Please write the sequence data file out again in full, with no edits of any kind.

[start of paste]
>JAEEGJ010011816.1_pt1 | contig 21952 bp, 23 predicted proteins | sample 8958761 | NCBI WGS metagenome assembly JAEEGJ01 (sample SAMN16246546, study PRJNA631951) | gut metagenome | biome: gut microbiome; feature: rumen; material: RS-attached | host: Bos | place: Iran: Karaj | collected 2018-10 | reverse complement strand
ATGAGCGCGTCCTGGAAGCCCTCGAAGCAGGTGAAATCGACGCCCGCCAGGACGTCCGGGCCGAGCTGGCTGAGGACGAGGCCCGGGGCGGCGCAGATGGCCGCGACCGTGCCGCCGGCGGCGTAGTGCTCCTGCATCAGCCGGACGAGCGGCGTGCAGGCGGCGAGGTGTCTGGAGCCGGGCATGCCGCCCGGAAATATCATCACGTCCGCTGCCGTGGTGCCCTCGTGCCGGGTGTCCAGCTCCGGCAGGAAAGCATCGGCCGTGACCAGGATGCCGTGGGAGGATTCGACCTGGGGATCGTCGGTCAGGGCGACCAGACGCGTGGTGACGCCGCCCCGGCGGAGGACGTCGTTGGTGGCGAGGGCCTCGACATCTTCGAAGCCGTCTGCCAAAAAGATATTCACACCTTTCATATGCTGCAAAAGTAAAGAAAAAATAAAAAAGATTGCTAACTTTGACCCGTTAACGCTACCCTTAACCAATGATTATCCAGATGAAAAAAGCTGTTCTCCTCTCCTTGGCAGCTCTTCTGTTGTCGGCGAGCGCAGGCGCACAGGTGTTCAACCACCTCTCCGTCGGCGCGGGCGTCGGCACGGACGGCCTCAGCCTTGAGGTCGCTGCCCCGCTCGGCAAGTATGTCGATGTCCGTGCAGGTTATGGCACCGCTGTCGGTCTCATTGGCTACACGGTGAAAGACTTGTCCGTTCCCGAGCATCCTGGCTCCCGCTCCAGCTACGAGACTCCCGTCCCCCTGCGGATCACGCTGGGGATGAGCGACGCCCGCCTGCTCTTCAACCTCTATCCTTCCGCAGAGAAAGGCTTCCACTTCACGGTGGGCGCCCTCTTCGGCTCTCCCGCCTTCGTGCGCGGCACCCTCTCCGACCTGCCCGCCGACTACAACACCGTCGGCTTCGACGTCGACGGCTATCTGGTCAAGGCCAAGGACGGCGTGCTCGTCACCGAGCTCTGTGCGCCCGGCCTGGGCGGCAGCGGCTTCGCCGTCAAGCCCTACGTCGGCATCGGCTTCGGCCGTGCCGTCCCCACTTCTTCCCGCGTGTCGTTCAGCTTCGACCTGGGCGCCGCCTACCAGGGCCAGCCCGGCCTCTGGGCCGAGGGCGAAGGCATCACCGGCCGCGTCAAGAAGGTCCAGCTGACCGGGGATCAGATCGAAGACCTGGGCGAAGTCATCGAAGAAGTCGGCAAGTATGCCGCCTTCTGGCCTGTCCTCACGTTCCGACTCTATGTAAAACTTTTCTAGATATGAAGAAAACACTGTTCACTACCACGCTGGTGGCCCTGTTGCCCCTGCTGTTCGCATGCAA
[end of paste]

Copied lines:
>JAEEGJ010011816.1_pt1 | contig 21952 bp, 23 predicted proteins | sample 8958761 | NCBI WGS metagenome assembly JAEEGJ01 (sample SAMN16246546, study PRJNA631951) | gut metagenome | biome: gut microbiome; feature: rumen; material: RS-attached | host: Bos | place: Iran: Karaj | collected 2018-10 | reverse complement strand
ATGAGCGCGTCCTGGAAGCCCTCGAAGCAGGTGAAATCGACGCCCGCCAGGACGTCCGGGCCGAGCTGGCTGAGGACGAGGCCCGGGGCGGCGCAGATGGCCGCGACCGTGCCGCCGGCGGCGTAGTGCTCCTGCATCAGCCGGACGAGCGGCGTGCAGGCGGCGAGGTGTCTGGAGCCGGGCATGCCGCCCGGAAATATCATCACGTCCGCTGCCGTGGTGCCCTCGTGCCGGGTGTCCAGCTCCGGCAGGAAAGCATCGGCCGTGACCAGGATGCCGTGGGAGGATTCGACCTGGGGATCGTCGGTCAGGGCGACCAGACGCGTGGTGACGCCGCCCCGGCGGAGGACGTCGTTGGTGGCGAGGGCCTCGACATCTTCGAAGCCGTCTGCCAAAAAGATATTCACACCTTTCATATGCTGCAAAAGTAAAGAAAAAATAAAAAAGATTGCTAACTTTGACCCGTTAACGCTACCCTTAACCAATGATTATCCAGATGAAAAAAGCTGTTCTCCTCTCCTTGGCAGCTCTTCTGTTGTCGGCGAGCGCAGGCGCACAGGTGTTCAACCACCTCTCCGTCGGCGCGGGCGTCGGCACGGACGGCCTCAGCCTTGAGGTCGCTGCCCCGCTCGGCAAGTATGTCGATGTCCGTGCAGGTTATGGCACCGCTGTCGGTCTCATTGGCTACACGGTGAAAGACTTGTCCGTTCCCGAGCATCCTGGCTCCCGCTCCAGCTACGAGACTCCCGTCCCCCTGCGGATCACGCTGGGGATGAGCGACGCCCGCCTGCTCTTCAACCTCTATCCTTCCGCAGAGAAAGGCTTCCACTTCACGGTGGGCGCCCTCTTCGGCTCTCCCGCCTTCGTGCGCGGCACCCTCTCCGACCTGCCCGCCGACTACAACACCGTCGGCTTCGACGTCGACGGCTATCTGGTCAAGGCCAAGGACGGCGTGCTCGTCACCGAGCTCTGTGCGCCCGGCCTGGGCGGCAGCGGCTTCGCCGTCAAGCCCTACGTCGGCATCGGCTTCGGCCGTGCCGTCCCCACTTCTTCCCGCGTGTCGTTCAGCTTCGACCTGGGCGCCGCCTACCAGGGCCAGCCCGGCCTCTGGGCCGAGGGCGAAGGCATCACCGGCCGCGTCAAGAAGGTCCAGCTGACCGGGGATCAGATCGAAGACCTGGGCGAAGTCATCGAAGAAGTCGGCAAGTATGCCGCCTTCTGGCCTGTCCTCACGTTCCGACTCTATGTAAAACTTTTCTAGATATGAAGAAAACACTGTTCACTACCACGCTGGTGGCCCTGTTGCCCCTGCTGTTCGCATGCAA